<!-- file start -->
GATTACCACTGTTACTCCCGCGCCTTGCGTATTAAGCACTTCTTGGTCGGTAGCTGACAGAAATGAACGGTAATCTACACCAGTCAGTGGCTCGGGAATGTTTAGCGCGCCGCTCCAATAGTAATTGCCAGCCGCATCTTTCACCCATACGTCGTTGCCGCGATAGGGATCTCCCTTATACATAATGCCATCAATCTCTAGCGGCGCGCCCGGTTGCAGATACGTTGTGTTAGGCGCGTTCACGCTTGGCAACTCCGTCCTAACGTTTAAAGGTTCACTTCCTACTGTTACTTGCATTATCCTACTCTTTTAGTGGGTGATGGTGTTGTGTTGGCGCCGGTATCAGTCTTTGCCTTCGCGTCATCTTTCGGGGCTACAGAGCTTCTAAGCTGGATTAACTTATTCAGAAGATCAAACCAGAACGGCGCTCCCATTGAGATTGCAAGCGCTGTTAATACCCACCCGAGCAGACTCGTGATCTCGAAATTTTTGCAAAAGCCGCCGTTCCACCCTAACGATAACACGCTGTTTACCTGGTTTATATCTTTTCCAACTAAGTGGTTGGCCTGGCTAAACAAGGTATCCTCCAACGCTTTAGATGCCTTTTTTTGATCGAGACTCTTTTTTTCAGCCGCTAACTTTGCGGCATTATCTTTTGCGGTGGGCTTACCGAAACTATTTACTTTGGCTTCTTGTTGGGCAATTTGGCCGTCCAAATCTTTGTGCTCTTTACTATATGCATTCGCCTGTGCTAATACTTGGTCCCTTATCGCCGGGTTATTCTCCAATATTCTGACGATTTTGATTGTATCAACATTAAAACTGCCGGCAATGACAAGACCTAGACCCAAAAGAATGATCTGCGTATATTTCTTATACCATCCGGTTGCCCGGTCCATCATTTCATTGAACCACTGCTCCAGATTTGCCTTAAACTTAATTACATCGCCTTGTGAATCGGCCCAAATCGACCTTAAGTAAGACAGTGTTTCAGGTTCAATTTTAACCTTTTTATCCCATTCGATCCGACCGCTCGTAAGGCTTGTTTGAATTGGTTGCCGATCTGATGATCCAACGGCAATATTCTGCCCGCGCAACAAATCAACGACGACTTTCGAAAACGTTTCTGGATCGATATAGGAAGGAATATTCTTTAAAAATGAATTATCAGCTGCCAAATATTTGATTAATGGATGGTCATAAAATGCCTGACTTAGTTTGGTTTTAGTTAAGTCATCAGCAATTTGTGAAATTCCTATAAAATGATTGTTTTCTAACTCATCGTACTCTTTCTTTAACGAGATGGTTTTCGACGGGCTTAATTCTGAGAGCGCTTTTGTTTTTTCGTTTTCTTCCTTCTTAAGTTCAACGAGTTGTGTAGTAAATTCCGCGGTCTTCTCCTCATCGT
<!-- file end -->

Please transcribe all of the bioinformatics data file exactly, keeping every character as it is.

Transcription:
GATTACCACTGTTACTCCCGCGCCTTGCGTATTAAGCACTTCTTGGTCGGTAGCTGACAGAAATGAACGGTAATCTACACCAGTCAGTGGCTCGGGAATGTTTAGCGCGCCGCTCCAATAGTAATTGCCAGCCGCATCTTTCACCCATACGTCGTTGCCGCGATAGGGATCTCCCTTATACATAATGCCATCAATCTCTAGCGGCGCGCCCGGTTGCAGATACGTTGTGTTAGGCGCGTTCACGCTTGGCAACTCCGTCCTAACGTTTAAAGGTTCACTTCCTACTGTTACTTGCATTATCCTACTCTTTTAGTGGGTGATGGTGTTGTGTTGGCGCCGGTATCAGTCTTTGCCTTCGCGTCATCTTTCGGGGCTACAGAGCTTCTAAGCTGGATTAACTTATTCAGAAGATCAAACCAGAACGGCGCTCCCATTGAGATTGCAAGCGCTGTTAATACCCACCCGAGCAGACTCGTGATCTCGAAATTTTTGCAAAAGCCGCCGTTCCACCCTAACGATAACACGCTGTTTACCTGGTTTATATCTTTTCCAACTAAGTGGTTGGCCTGGCTAAACAAGGTATCCTCCAACGCTTTAGATGCCTTTTTTTGATCGAGACTCTTTTTTTCAGCCGCTAACTTTGCGGCATTATCTTTTGCGGTGGGCTTACCGAAACTATTTACTTTGGCTTCTTGTTGGGCAATTTGGCCGTCCAAATCTTTGTGCTCTTTACTATATGCATTCGCCTGTGCTAATACTTGGTCCCTTATCGCCGGGTTATTCTCCAATATTCTGACGATTTTGATTGTATCAACATTAAAACTGCCGGCAATGACAAGACCTAGACCCAAAAGAATGATCTGCGTATATTTCTTATACCATCCGGTTGCCCGGTCCATCATTTCATTGAACCACTGCTCCAGATTTGCCTTAAACTTAATTACATCGCCTTGTGAATCGGCCCAAATCGACCTTAAGTAAGACAGTGTTTCAGGTTCAATTTTAACCTTTTTATCCCATTCGATCCGACCGCTCGTAAGGCTTGTTTGAATTGGTTGCCGATCTGATGATCCAACGGCAATATTCTGCCCGCGCAACAAATCAACGACGACTTTCGAAAACGTTTCTGGATCGATATAGGAAGGAATATTCTTTAAAAATGAATTATCAGCTGCCAAATATTTGATTAATGGATGGTCATAAAATGCCTGACTTAGTTTGGTTTTAGTTAAGTCATCAGCAATTTGTGAAATTCCTATAAAATGATTGTTTTCTAACTCATCGTACTCTTTCTTTAACGAGATGGTTTTCGACGGGCTTAATTCTGAGAGCGCTTTTGTTTTTTCGTTTTCTTCCTTCTTAAGTTCAACGAGTTGTGTAGTAAATTCCGCGGTCTTCTCCTCATCGT